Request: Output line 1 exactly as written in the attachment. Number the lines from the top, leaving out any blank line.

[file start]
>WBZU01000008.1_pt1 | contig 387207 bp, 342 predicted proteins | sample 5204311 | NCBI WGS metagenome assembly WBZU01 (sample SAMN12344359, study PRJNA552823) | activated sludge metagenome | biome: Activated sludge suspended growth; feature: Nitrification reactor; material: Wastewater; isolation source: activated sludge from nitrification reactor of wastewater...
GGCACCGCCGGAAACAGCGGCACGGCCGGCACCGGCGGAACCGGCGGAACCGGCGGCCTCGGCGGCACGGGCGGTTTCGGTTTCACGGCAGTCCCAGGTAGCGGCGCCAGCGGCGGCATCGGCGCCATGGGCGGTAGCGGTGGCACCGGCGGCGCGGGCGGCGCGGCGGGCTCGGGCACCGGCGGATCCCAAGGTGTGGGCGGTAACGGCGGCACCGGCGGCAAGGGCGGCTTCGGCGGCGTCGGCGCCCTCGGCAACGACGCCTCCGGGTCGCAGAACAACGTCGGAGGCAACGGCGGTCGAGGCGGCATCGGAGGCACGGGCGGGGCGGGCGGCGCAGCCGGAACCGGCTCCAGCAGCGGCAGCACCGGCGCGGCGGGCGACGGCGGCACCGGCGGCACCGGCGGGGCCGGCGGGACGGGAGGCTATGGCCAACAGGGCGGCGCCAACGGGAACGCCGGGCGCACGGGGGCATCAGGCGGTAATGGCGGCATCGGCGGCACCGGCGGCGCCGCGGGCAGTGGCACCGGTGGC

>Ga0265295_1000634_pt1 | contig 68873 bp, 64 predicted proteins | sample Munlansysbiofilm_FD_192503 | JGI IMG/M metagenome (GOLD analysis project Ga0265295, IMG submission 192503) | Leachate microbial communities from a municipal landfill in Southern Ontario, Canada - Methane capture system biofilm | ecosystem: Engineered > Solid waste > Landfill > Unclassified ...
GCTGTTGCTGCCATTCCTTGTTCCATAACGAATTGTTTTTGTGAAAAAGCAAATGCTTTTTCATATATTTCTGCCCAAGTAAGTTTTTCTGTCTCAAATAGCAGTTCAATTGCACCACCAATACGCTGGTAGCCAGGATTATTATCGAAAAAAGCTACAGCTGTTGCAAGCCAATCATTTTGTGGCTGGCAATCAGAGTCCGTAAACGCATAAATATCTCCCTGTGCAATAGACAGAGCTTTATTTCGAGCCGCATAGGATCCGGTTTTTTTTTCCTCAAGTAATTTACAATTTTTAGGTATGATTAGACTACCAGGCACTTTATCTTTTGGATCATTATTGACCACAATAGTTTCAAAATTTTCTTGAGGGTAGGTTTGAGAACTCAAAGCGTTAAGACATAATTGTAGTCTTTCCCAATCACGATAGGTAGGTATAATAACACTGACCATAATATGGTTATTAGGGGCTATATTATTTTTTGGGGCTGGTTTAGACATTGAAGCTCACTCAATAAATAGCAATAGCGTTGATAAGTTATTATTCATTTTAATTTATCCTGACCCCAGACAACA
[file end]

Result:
>WBZU01000008.1_pt1 | contig 387207 bp, 342 predicted proteins | sample 5204311 | NCBI WGS metagenome assembly WBZU01 (sample SAMN12344359, study PRJNA552823) | activated sludge metagenome | biome: Activated sludge suspended growth; feature: Nitrification reactor; material: Wastewater; isolation source: activated sludge from nitrification reactor of wastewater...